Review: Five Feet Apart
Updated: Nov 17, 2019
Heads up: Due to the general nature of this movie, everything about this review is a major spoiler. Tread lightly.
Cole Sprouse’s good looks and charming voice won’t stop your tears. This movie is riddled with downers that even my hard-ass couldn’t handle. It’s a heavy movie, and it feels unreal that high schoolers are grappling with life’s most devastating, confusing, and frustrating realities. If you’re feeling up to the cathartic spell, go for it. Just grab a box of tissues and a hand to squeeze periodically throughout the movie (aka, every 5 minutes).
Quick summary (MAJOR spoilers):
Stella is an ambitious 17-year-old who happens to have Cystic Fibrosis – and a few quirks as a result of her chronic disease. She exudes positivity from the start of the movie. We see her laughing with friends before bidding them farewell as they embark on a vacation. Of course, with CF, she can’t join them. The crazy part is she’s ACTUALLY happy for them. Genuine happiness. We can all learn from Stella there. I can’t remember the last time I was genuinely happy for someone when my situation was less-than-great. It’s hard to do.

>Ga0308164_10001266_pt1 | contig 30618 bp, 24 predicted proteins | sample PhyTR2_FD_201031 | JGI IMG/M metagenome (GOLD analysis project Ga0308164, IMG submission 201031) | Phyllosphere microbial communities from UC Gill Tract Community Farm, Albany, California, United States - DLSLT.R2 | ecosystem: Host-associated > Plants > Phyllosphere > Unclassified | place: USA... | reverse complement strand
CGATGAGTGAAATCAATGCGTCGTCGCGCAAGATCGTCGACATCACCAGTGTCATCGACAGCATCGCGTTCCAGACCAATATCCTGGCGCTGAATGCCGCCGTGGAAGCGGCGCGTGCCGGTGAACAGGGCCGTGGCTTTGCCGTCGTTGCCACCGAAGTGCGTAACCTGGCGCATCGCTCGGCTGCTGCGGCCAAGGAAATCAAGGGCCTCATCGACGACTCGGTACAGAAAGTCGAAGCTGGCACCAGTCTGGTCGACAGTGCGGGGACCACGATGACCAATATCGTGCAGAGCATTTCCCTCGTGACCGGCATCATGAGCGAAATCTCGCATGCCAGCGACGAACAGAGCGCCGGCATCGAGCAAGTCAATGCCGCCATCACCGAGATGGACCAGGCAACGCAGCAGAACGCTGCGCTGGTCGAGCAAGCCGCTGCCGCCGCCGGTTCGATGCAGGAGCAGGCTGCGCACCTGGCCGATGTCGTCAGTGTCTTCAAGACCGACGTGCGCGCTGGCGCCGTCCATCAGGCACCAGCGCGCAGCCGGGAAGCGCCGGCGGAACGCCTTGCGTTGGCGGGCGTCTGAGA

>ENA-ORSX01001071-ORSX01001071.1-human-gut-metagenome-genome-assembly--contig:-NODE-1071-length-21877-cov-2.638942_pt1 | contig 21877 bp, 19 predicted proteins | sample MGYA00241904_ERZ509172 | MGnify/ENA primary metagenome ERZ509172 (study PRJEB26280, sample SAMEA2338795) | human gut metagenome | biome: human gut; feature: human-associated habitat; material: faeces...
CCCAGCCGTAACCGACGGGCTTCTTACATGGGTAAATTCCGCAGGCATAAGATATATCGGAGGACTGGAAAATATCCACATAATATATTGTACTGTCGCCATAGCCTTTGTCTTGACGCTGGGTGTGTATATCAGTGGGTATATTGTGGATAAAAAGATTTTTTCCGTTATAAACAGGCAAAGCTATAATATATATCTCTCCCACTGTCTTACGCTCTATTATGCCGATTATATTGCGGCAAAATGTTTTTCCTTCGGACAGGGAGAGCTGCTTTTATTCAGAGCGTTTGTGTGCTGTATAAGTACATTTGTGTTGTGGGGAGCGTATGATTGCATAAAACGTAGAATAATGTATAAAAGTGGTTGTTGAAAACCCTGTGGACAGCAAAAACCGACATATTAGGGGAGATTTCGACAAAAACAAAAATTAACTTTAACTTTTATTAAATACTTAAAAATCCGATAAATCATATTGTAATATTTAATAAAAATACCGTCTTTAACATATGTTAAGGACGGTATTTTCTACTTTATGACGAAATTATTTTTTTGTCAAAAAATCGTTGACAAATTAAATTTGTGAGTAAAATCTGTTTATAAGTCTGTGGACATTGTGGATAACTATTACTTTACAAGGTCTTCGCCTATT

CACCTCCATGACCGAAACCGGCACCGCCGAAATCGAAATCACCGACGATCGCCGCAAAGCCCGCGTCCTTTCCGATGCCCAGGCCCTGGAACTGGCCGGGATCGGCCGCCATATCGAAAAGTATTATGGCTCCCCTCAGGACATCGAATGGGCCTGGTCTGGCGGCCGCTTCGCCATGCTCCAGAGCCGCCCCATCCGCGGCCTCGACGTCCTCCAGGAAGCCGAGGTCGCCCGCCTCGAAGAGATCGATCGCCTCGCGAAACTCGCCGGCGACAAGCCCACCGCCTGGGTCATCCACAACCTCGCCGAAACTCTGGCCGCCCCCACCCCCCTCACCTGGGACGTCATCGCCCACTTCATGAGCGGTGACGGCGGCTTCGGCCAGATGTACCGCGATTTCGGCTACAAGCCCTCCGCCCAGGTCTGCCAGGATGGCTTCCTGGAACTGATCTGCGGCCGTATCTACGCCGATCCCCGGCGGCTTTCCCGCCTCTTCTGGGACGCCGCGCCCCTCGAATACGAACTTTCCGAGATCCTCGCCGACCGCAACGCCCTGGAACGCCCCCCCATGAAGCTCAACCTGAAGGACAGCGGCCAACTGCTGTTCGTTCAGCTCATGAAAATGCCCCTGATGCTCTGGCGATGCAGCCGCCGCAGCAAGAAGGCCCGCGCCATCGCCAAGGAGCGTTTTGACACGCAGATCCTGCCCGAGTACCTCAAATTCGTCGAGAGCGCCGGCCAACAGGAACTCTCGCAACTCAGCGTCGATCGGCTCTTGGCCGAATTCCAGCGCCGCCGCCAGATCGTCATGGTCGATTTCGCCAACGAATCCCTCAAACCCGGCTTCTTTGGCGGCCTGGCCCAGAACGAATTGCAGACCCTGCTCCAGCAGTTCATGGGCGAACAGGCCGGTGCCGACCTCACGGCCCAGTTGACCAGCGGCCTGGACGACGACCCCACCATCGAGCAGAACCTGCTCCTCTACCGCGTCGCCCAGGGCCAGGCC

Her will to live is unrelenting, so she spends her days in the hospital staying on top of her self-administered treatment, to the point of obsessiveness. In this dichotomous situation, she is impassioned by health and self-care.
Enter Will, another 17-year-old (almost 18), who also has Cystic Fibrosis. She’s adorable and has her shit together; he’s edgy, hot, and does not have his shit together. When they meet, they instantly bump heads when it comes to their philosophies on life. He’s a skeptic about life, and she’s just grateful to still be alive. Opposites attract…you can do the math.
After a period of resistance, they concede to the inevitable. It’s go time...right? Not so fast – with Cystic Fibrosis, they’re not able to get close to each other. If they do, there’s a high chance they’ll exchange bacteria that could wind up threatening one, or both, of their lives. Love does crazy things, so six feet apart is the agreement. After a few dates and daily FaceTime sessions, they push the limit and remove one foot. Hence, five feet apart.